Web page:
2022-23 Graduate Dean Fellows
Jump to a fellow:
- Miskat Jahan, Political Science doctoral student
- Erica Klafehn, Anthropology doctoral student
- Ginelle Köcher, Anthropology doctoral student
- Kylie Kulak, Interdisciplinary Social Psychology doctoral student
- Oluwatobi Mogbojuri, Human Development and Family Science doctoral student
- Jordan Zabrecky, Natural Resources & Environmental Science doctoral student
Miskat Jahan, Political Science Ph.D.
Miskat Jahan is a doctoral student in Political Science at the University of Nevada, Reno. She serves as the Secretary of the GSA's Political Science club. She earned her second Master of Arts from the Political Science Department at Central European University, Vienna, and she earned her B.A. from the Department of Public Administration at Dhaka University, where she received two gold medals and a Dean’s award for her distinguished academic record. She started her teaching career with the Department of Public Administration at Comilla University in Bangladesh as a Lecturer in 2019. Earlier, Mrs. Jahan served as a Research Associate at the BRAC Institute of Governance and Development (BIGD), BRAC University. Before that, she was a research assistant with a private research firm. She has more than five years of solid research experience in the development sector, working in various rigorous evidence-based research works. Her areas of research interest include International Relations, Comparative Politics, and Public Policy.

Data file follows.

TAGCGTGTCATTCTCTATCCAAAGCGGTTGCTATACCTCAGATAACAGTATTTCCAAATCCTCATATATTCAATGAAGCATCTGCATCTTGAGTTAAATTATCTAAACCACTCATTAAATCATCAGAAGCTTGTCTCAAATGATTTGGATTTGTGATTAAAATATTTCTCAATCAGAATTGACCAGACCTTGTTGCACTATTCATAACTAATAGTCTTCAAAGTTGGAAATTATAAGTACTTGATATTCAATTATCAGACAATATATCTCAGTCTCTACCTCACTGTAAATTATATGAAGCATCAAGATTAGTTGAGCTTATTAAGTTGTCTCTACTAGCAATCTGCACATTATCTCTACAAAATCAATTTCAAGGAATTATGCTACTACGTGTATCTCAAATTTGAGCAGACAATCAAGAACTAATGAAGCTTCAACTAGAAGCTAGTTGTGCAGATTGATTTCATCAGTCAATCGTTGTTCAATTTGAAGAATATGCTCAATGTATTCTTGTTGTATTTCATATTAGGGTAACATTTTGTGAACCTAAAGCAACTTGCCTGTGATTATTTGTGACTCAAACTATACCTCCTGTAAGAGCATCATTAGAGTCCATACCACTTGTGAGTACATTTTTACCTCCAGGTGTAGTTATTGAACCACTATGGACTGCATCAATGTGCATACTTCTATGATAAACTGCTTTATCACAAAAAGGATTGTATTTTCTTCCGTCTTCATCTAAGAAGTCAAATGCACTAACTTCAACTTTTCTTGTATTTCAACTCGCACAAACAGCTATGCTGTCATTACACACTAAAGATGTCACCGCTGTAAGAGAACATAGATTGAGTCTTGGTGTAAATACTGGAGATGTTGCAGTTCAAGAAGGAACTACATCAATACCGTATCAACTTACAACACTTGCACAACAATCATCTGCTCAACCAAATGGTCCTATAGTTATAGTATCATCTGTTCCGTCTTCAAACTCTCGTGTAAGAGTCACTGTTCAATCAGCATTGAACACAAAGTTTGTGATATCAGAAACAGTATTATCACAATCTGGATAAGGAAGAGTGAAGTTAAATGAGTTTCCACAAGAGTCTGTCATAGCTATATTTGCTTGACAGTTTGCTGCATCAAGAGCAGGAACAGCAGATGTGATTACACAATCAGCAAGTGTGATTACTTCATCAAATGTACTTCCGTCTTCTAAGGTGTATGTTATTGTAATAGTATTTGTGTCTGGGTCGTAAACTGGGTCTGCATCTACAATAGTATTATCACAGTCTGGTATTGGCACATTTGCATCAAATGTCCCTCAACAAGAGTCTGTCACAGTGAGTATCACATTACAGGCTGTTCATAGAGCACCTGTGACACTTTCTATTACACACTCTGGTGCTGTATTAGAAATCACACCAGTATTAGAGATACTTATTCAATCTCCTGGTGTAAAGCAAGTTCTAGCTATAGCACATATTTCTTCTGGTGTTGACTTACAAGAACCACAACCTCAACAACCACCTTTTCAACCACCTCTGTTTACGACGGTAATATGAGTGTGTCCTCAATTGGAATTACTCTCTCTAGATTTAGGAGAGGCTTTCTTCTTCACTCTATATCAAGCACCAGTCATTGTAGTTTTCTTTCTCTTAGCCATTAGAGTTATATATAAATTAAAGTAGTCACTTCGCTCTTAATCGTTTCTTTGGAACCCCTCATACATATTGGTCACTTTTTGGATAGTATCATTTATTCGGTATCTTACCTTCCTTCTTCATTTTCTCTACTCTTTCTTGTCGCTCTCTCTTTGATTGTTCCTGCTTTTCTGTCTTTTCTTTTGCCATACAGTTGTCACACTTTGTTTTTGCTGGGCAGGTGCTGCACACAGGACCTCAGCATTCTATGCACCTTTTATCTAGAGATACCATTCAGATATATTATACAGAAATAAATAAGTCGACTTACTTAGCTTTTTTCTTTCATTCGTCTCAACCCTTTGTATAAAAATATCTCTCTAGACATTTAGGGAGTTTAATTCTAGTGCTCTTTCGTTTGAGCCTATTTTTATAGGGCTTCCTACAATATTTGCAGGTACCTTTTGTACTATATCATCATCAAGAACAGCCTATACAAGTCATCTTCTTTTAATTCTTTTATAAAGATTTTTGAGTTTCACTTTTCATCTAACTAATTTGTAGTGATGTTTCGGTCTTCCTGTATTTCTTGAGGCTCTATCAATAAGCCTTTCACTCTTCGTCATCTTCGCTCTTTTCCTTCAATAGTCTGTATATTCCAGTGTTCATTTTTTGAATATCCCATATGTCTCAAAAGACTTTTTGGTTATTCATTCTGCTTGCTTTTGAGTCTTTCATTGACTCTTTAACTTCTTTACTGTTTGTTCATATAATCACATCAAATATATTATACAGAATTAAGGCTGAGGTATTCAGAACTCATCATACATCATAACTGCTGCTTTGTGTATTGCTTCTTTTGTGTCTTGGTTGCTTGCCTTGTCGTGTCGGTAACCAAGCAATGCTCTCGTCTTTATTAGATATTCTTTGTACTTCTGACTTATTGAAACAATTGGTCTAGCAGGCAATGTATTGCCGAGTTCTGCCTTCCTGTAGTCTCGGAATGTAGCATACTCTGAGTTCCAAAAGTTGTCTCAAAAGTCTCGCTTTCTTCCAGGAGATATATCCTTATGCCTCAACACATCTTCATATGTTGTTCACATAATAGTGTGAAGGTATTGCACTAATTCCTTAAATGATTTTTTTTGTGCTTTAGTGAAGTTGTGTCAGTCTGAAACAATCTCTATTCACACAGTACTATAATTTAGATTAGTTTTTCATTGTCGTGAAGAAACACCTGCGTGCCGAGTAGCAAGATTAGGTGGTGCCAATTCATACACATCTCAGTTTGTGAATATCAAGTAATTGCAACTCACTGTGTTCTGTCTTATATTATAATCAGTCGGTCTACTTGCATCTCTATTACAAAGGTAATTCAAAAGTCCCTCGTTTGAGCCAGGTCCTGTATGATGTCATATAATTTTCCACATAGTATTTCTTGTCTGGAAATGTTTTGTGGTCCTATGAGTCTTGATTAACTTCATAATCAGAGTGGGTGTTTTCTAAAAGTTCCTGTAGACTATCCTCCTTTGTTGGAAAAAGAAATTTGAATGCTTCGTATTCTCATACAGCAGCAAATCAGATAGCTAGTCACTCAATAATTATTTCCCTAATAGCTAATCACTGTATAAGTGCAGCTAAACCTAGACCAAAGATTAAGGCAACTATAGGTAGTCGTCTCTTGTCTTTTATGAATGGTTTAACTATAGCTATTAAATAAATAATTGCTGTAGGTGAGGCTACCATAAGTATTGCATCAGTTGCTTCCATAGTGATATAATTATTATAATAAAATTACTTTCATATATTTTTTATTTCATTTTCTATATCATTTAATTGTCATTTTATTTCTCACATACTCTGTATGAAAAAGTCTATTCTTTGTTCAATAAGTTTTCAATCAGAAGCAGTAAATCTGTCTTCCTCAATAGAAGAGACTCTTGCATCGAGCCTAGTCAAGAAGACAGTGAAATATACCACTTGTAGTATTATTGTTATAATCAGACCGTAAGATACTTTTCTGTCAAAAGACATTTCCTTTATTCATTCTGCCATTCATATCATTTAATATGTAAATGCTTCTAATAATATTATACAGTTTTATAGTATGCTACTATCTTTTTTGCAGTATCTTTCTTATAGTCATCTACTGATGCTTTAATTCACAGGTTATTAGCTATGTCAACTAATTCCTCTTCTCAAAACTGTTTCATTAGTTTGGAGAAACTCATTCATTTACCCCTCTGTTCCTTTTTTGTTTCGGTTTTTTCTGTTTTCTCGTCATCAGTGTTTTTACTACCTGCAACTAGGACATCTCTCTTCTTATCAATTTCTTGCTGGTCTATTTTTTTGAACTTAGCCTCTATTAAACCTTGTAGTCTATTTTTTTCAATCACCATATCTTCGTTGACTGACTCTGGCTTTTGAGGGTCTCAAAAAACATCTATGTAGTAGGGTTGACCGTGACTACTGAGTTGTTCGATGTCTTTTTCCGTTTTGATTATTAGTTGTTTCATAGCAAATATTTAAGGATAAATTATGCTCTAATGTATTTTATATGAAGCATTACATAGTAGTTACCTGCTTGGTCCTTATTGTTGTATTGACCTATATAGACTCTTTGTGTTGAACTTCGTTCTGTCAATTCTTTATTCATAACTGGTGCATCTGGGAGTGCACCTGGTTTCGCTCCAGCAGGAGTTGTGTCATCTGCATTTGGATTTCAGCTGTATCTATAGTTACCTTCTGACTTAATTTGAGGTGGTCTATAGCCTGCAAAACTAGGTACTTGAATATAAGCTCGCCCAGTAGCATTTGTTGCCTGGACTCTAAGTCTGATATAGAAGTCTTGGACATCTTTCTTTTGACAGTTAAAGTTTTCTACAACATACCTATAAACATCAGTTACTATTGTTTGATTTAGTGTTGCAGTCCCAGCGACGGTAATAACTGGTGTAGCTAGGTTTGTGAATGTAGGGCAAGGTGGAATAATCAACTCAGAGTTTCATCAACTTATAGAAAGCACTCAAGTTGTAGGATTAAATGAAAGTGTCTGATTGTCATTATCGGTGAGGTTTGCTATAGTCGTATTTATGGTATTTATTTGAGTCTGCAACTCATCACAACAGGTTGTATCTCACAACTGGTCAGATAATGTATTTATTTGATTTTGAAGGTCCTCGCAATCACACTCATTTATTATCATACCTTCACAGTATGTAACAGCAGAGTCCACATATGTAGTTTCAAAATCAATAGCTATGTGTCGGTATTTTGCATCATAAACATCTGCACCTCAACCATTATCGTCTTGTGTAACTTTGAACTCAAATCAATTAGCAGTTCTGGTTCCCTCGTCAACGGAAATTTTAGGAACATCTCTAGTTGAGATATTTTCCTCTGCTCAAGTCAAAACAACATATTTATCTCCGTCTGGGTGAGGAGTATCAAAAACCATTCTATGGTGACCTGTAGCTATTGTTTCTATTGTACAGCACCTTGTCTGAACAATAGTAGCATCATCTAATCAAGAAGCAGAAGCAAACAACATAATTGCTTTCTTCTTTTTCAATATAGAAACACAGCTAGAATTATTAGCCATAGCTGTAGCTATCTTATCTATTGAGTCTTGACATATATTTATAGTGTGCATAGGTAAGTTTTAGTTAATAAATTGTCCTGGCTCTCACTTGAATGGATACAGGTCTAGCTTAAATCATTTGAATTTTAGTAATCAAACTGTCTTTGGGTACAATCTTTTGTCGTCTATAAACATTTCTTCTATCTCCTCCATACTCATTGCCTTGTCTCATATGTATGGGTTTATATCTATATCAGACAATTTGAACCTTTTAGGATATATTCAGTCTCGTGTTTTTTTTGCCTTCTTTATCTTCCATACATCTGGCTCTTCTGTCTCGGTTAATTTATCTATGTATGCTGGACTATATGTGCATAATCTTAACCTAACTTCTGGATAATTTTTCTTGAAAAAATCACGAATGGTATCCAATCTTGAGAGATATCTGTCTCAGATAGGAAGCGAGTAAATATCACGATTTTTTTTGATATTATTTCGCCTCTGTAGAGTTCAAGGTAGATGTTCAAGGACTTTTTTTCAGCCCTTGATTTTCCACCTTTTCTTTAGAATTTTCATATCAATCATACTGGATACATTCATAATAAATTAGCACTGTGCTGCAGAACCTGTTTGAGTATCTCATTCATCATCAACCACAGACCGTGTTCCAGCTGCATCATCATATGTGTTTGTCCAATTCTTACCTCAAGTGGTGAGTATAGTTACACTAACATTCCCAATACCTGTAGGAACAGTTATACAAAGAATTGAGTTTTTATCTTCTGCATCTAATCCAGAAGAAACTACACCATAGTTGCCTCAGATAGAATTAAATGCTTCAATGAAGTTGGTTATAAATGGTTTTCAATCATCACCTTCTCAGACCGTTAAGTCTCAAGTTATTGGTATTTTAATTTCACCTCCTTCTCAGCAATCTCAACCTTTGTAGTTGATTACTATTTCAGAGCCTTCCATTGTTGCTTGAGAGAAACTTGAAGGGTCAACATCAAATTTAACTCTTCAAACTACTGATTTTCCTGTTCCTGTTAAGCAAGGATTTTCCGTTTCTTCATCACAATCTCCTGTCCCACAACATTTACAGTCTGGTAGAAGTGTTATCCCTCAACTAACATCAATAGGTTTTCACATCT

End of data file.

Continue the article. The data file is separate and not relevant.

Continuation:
Miskat has five international publications where she studied different issues related to democracy, accountability, COVID-19 and administration. One of her book chapters explored the perplexing relationship between democracy, transparency, and development in the contemporary era. In another book chapter, her work sheds light on the status of social accountability in rural local governance in Bangladesh and the way forward in the Case of Union Parishad (the lowest tier of local government in Bangladesh). In the book The Palgrave Handbook of Comparative Public Administration Concepts and Cases, she wrote a chapter on the administrative history and structure of the Islamic Republic of Pakistan. Her recent forthcoming article will be published by the Social Science Faculty of Dhaka University, Bangladesh, where she analyzed the Justification of Democratic Peace Theory in The 21st Century. Miskat's other forthcoming book chapter will be published by Nobel Academic Publishing in Turkey which will cover the Impact of COVID on the Education System of Bangladesh.